Looking back Tom Stevens recalls the state meet, “Of course my favorite race of 1977 was the state meet.  I felt great going into it and hoped for a high finish, top 25 or so.  I remember feeling strong the entire race and hammering the final straightway to take 13th place…much better than I had hoped for.  I was ecstatic and I think Coach K was also. The pressure had been on all year and we came through crushing all comers even without Mark McCallister who had dropped out after the first mile. It was disappointing for Mark to drop out and I felt bad for him.  It was also secretly disappointing to me because I thought I could beat him outright for 3rd spot. I can say this 33 years after the fact!  Some teams would have caved in under the pressure of being expected to win the entire season and then losing one of our top runners but we thrived on it and rose to the occasion.  Overall it was a great day for our team and I feel proud to have been a part of it.  Over 1976 and 1977 we were undefeated and rolled up victories over 400 teams including all meets and invitationals. Once again we were named National Champion and I feel we were one of the best if not the best team in high school cross country history. I know there are other great teams out there that will argue this point….but not many.”

Deerfield High School Cross Country Legacy Memories (back to top)

By: Tom Stevens, Class of 1979


My sports career at DHS started with a bang...literally…in the fall of 1975 I started on offense, defense and special teams for the Deerfield Warriors Freshman Football A team.  At 5’-9” tall and 129lbs I played offensive guard and defensive end and was one of the fastest and known as one of the hardest hitters on the team.  I had visions of fours years of football at DHS and loved every minute of freshman football.  I believe the Varsity football team won the State Championship that year.


In the winter and spring of my freshman year I went out for indoor and outdoor track…I seemed to be up front in all of the football field practice laps and thought it would be good training for football so I figured why not.  My first mile time was 5:14.  I was training in green Chuck Taylor low tops.  By March I had posted a 4:46 for a District record. On May 15th 1976 at our Conference meet I finished 2nd to my buddy Keith Hampton (4:35) in 4:37 which ended up being the fastest mile by any freshman in the State of Illinois that year.  Needless to say…my hard hitting football career was over.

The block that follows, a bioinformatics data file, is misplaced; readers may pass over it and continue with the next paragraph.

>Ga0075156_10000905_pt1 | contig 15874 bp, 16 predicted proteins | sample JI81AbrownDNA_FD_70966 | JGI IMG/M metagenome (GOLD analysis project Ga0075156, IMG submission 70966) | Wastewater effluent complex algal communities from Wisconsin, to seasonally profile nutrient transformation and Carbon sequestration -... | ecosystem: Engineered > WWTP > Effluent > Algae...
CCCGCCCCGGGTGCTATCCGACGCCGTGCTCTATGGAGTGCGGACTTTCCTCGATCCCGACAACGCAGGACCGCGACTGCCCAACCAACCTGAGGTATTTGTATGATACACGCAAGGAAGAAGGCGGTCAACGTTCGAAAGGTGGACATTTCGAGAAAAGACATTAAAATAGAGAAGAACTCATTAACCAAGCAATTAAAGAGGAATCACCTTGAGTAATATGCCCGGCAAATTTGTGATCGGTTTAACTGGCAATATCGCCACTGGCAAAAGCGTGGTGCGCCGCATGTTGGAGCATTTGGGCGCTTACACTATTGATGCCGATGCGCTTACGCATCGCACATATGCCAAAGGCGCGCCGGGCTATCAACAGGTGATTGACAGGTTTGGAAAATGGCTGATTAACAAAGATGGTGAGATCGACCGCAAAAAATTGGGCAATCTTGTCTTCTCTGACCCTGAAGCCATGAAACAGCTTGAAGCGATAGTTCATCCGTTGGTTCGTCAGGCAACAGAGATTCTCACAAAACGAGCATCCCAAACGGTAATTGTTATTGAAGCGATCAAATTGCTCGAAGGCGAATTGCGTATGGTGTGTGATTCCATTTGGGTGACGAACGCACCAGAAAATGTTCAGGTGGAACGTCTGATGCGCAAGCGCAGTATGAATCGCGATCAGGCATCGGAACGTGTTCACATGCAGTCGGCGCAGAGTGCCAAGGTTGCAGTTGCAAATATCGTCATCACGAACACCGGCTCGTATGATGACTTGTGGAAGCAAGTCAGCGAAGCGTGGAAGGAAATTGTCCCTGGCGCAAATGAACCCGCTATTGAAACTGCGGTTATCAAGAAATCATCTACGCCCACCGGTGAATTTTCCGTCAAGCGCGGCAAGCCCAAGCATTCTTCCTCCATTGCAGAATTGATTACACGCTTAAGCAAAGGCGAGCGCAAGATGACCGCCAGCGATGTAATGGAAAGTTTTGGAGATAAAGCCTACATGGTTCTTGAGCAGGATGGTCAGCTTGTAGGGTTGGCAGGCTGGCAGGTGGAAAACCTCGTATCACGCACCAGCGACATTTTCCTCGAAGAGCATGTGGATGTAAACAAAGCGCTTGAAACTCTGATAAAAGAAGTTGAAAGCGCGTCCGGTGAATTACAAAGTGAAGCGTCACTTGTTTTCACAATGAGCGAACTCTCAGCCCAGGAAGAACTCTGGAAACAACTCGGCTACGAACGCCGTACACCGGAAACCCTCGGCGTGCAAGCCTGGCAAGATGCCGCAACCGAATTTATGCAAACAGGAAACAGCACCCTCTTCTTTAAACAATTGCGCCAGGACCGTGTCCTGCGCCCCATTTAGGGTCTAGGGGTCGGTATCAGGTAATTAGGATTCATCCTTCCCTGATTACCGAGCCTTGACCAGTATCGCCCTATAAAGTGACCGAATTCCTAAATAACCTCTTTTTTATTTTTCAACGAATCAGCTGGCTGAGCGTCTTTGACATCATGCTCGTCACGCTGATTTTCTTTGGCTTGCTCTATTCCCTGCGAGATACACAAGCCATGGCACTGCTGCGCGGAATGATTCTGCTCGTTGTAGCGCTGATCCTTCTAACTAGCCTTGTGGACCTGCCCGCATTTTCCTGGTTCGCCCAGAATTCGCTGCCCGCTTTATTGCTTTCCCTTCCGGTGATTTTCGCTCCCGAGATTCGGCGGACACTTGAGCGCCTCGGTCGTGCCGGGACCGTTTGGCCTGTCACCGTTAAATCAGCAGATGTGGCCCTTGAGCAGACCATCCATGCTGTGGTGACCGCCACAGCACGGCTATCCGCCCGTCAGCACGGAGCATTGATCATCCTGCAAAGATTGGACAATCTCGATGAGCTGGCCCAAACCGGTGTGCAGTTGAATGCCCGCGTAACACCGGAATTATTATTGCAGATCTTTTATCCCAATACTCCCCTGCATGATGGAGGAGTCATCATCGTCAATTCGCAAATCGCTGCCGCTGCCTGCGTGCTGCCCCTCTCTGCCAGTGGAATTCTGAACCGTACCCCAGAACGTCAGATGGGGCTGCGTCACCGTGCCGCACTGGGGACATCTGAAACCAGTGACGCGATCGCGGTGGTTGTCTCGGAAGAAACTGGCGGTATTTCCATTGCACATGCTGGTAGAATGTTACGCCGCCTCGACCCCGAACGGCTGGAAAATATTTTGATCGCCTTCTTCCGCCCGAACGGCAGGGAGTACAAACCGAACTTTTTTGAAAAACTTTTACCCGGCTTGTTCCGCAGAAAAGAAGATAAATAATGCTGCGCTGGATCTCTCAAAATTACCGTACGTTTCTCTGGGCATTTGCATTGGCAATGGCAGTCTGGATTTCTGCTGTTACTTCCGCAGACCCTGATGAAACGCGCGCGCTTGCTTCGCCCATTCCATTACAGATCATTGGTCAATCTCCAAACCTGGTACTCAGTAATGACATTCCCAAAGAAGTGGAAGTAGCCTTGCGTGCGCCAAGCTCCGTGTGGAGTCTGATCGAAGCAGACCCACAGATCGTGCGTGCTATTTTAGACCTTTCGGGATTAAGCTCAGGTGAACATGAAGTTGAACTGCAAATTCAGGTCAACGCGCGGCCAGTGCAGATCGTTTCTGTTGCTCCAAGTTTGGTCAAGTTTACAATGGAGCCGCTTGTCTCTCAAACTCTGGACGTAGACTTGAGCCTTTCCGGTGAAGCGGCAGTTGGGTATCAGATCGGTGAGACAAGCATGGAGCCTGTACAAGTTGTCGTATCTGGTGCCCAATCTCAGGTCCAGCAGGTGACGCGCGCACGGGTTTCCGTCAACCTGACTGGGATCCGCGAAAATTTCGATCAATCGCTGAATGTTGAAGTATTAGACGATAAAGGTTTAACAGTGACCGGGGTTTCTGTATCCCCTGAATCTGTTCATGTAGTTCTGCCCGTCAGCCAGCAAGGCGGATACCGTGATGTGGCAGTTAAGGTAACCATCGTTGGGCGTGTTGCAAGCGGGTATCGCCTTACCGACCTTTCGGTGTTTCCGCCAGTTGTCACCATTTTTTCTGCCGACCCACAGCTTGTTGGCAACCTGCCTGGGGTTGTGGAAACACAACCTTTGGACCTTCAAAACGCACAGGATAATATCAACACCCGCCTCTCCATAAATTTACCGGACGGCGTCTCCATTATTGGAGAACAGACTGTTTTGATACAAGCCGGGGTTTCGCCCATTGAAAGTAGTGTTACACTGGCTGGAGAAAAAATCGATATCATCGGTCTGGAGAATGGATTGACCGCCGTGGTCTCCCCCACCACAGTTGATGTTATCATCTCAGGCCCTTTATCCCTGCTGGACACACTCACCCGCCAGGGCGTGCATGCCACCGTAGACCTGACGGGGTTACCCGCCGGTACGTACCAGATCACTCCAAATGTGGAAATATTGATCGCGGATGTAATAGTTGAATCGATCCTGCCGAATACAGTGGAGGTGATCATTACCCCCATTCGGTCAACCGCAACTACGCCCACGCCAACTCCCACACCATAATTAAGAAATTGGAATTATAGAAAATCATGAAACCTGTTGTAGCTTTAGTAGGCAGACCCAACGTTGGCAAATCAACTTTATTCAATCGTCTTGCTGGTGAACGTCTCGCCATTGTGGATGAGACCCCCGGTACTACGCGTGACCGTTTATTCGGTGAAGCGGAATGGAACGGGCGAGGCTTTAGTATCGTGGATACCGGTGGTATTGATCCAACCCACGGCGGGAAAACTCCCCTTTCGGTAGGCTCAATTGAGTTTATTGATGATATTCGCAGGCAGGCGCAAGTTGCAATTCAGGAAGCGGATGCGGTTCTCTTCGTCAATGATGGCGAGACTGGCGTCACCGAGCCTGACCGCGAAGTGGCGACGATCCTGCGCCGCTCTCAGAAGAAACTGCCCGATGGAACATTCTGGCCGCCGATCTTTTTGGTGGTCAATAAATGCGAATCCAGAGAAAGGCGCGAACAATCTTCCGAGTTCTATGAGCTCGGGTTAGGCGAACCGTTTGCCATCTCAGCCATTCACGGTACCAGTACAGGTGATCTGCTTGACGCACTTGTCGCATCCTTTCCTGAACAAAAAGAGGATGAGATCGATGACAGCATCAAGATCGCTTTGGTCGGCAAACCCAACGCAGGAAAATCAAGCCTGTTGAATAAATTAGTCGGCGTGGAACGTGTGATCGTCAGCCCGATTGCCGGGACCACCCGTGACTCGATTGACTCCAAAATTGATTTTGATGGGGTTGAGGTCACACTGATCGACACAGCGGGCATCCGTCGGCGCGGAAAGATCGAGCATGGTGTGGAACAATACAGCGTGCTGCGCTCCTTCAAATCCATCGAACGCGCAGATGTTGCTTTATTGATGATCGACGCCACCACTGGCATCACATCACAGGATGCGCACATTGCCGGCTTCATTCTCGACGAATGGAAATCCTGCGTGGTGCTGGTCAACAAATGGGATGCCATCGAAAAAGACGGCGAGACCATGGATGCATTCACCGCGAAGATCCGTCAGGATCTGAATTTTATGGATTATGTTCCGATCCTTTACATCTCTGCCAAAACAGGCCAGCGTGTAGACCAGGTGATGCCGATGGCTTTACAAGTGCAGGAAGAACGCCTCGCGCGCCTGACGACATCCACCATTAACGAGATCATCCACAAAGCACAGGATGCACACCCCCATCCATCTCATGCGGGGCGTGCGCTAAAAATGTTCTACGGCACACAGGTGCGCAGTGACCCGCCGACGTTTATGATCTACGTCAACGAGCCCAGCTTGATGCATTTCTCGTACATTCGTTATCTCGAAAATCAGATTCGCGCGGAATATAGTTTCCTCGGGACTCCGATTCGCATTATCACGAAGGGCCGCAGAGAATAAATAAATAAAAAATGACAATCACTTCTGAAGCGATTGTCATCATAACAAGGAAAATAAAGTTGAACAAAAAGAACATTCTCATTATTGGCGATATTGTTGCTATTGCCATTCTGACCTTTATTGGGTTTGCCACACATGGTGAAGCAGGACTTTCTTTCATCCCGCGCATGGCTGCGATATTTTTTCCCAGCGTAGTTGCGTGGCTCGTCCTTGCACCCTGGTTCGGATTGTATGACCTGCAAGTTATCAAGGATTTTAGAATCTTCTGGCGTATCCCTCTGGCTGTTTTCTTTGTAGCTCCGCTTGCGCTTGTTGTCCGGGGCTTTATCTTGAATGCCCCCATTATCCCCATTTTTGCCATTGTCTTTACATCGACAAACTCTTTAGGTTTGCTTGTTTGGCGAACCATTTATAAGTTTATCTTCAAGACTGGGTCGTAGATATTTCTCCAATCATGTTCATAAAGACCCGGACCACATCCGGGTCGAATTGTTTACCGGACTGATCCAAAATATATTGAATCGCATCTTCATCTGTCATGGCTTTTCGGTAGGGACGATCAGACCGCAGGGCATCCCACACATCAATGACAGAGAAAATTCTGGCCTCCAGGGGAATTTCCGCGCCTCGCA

Fall of 1976 was my sophomore year and found me on the cross country course with the big guns at DHS. I ended up unbeaten by any sophomore for the entire season and managed to crack the varsity top 5 a few times, mostly I was anywhere from 5th to 8th man.  I managed to win the 7th man flight at the always popular Crete-Monee Pow Pow.  We ended up undefeated all season including the State meet.  In the end I ended up as 8th man and watched my teammates crush all comers at the State meet….it was good experience for me to be there and only fueled my competitive instincts for sophomore year of track and beyond. We were named National Champions and felt that it was well deserved.  It was very exciting for me, as a sophomore, to have contributed the Varsity team’s success.


Winter and spring of 1977 brought indoor and outdoor track again.  Looking back at the scrapbook that my dad prepared , he mentioned that I did more early winter training and weightlifting than the previous year…mentioning that one Sunday in January I ran 7.5 mile in -20 degree weather.  My first mile time was 4:42 in a practice time trial. I ran the 880 indoors in February in 2:02 breaking the 9 year old school record for sophomores. Ten days later I ran 9:49 in the 2 mile and the next week ran 4:32 in the mile.  I was beginning to realize that I had potential to be one of the best. On March 12 I just missed Todd McAllister’s sophomore 2 mile school record running 9:45 7 to his 9:45.2. The next week I posted a 2:01.9 for a new sophomore school record.  I ran varsity most of the season and on April 9th ran 4:23.7 in the mile only 1.6 seconds behind Todd.   Probably my best race ever to date earning me the nickname of Whiz…unfortunately. I ran several 9:45 or so two miles and ended up in a “practice” race running 9:25.8.  I ended up running a leg of the 2 mile relay in 1:56 5 at the State track meet…not bad for a sophomore.